encouragement and judicious counsel. Mr. Curtis says again— He very early began, and always continued, the habit of lending his books freely, taking no other precaution than to write down the title of the volume, and the name of the borrower, in a note-book. The number of volumes lent was often considerable. He would lend a book to any respectable person, whether personally known to him or not, if he perceived that it was really desired for use. His books have been sent to Maine, New Hampshire, even to Baltimore, and other distant places, for the use of scholars who could get them in no other way. The strong religious impressions which Mr. Ticknor received in early years deepened, as his character matured, into personal convictions, that confirmed the ruling principles of his life. He had been brought up in the doctrines of Calvinistic Orthodoxy, but later serious reflection led him to reject those doctrines; and soon after his return from Europe he joined Dr. Channing's
George Ticknor, Life, letters and journals of George Ticknor (ed. George Hillard), Chapter 17: (search)
can hardly help being made better. . . . . Everybody, from a sort of unseen genius of place, feels at once all wants anticipated, and yet a perfect freedom. . . . . After their return he writes thus to Mr. Daveis:— Boston, September 4, 1822. my dear Charles,—We made a very pleasant journey homeward, not, indeed, without some feelings of regret that we were obliged to make it so soon, and arrived here just at the time we proposed. The next afternoon my faithful agent from New Hampshire made his punctual appearance, and I had two days of good work to go through This agent was an old Quaker, called Friend Williams.. . . . . We had a very pleasant visit indeed with you in Portland, and in truth the whole of our Eastern excursion will be long remembered among the bright spots in our recollections. For, after all, it is not to be denied that—even in partibus—a certain sort of happiness is pretty equally distributed, and that, in the wide extent of your wildernesses
George Ticknor, Life, letters and journals of George Ticknor (ed. George Hillard), Chapter 20: (search)
family, or took lodgings for a few weeks in some pretty spot in the neighborhood of Boston,—in Watertown, Brookline, or Nahant. Often they went to Portland and Gardiner; to Pepperell, the rural home of the Prescotts; to Round Hill, near Northampton, where Mr. Cogswell and Mr. Bancroft had opened a school; or to Hanover, where for some years there were still accounts to settle about the family property, with the old Quaker agent, Friend Williams. One of the farms which he inherited in New Hampshire was sold in 1825, and the rest of the property at Hanover was finally disposed of in 1830. In the summer of 1827 a journey to Niagara ended by visits on the Hudson, and is thus sketched in a letter to Mr. Daveis:— Of these journeyings you are already partly misinformed, and, as Nic Bottom would say, I will finish that matter myself. We have—as you heard—been to the Westward, but eschewed the Springs, Saratoga. not desiring fashion, but health. We had several bright spots in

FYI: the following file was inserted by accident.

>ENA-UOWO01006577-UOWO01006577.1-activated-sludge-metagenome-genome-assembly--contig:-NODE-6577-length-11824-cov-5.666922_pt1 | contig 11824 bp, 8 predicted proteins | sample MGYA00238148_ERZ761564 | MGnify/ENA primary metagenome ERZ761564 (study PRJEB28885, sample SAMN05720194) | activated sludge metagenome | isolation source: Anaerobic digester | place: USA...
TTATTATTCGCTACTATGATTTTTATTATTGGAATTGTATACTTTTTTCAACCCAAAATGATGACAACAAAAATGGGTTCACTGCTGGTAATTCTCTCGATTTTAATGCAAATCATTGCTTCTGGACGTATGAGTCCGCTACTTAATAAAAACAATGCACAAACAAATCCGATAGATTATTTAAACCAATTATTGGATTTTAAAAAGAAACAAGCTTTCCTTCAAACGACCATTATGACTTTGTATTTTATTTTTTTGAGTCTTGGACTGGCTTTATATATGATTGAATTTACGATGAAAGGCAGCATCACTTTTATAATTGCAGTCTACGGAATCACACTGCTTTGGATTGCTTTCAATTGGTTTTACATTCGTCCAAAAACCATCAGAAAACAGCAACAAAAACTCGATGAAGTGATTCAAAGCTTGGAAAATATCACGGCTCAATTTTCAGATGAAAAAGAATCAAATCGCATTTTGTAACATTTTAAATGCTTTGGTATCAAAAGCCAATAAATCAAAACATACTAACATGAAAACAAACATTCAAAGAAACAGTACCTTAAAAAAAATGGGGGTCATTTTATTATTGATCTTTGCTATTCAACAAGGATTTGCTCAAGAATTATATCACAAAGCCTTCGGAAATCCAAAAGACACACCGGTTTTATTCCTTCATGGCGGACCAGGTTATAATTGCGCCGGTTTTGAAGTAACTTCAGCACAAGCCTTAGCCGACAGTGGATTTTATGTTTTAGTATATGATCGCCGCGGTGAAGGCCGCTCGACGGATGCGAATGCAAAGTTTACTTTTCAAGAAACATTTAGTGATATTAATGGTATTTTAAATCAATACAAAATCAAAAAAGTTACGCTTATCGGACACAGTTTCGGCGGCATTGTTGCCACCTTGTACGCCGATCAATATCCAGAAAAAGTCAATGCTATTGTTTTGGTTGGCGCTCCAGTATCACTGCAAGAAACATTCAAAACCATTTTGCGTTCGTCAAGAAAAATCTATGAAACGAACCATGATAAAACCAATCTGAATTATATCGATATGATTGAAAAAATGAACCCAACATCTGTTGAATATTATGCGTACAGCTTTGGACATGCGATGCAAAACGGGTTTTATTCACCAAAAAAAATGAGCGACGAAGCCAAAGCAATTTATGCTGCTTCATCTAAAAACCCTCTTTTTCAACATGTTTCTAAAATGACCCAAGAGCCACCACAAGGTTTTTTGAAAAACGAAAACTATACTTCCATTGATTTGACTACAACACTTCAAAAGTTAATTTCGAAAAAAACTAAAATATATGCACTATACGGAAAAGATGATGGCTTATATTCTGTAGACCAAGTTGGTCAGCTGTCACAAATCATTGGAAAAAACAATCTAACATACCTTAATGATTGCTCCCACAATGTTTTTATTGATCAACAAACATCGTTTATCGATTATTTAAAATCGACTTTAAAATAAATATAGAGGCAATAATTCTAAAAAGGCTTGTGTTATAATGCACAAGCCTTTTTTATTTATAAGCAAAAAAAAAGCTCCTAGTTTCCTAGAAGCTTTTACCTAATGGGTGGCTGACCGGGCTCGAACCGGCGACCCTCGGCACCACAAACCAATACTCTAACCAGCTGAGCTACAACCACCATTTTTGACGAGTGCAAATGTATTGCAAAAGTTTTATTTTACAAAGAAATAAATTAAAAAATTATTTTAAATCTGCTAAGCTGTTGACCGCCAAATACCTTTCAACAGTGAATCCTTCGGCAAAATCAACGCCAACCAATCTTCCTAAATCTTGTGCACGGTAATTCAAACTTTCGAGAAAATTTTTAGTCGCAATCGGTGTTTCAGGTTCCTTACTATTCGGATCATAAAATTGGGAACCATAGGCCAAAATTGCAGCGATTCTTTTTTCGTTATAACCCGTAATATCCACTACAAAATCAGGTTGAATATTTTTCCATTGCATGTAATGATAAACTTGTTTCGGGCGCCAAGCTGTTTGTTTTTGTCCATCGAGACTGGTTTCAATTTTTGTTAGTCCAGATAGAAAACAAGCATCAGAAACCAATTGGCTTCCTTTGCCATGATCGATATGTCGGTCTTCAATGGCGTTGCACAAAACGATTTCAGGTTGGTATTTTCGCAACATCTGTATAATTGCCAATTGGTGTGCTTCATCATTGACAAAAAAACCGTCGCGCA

George Ticknor, Life, letters and journals of George Ticknor (ed. George Hillard), chapter 26 (search)
Grote, George, 415. Guadiana River, 222 and note, 242. Guaiaqui, Count, 217, 218. Guilford, Lord, 175. Guizot, Francois, 256, 314. H Haase, 482. Haileybury. See Mackintosh. Hale, Nathan, 12. Hallam, Henry, 58. Halle, visits, 110. Hamilton, Alexander, Talleyrand's opinion of, 261; Washington's letter to, 261 note. Hamilton, Lady, 211. Hamilton, Professor, Sir William Rowan, 420, 422, 423, 425 and note. Hamilton, Sir, George, 501. Hand, Professor, 115. Hanover, N. H., 3 note, 4, 5, 6, 334, 385 and note; Elisha Ticknor dies there, 2, 335. Hanover, visits, 77. Harcourt, Rev., William Vernon, 424, 435, 436, 437. Hardenberg, Prince, 485. Harness, Rev., William, 411, 416 note. Harper, General, Robert, 351 Harrison, George, 193 note. Hartford Convention, 12-14. Hartford, visits, 14. Harvard College, G. T. nominated to a Professorship in, 116; accepts, 120; enters on Professorship, 319-326; attempted reforms in, 353-369, 379, 399-401. Hat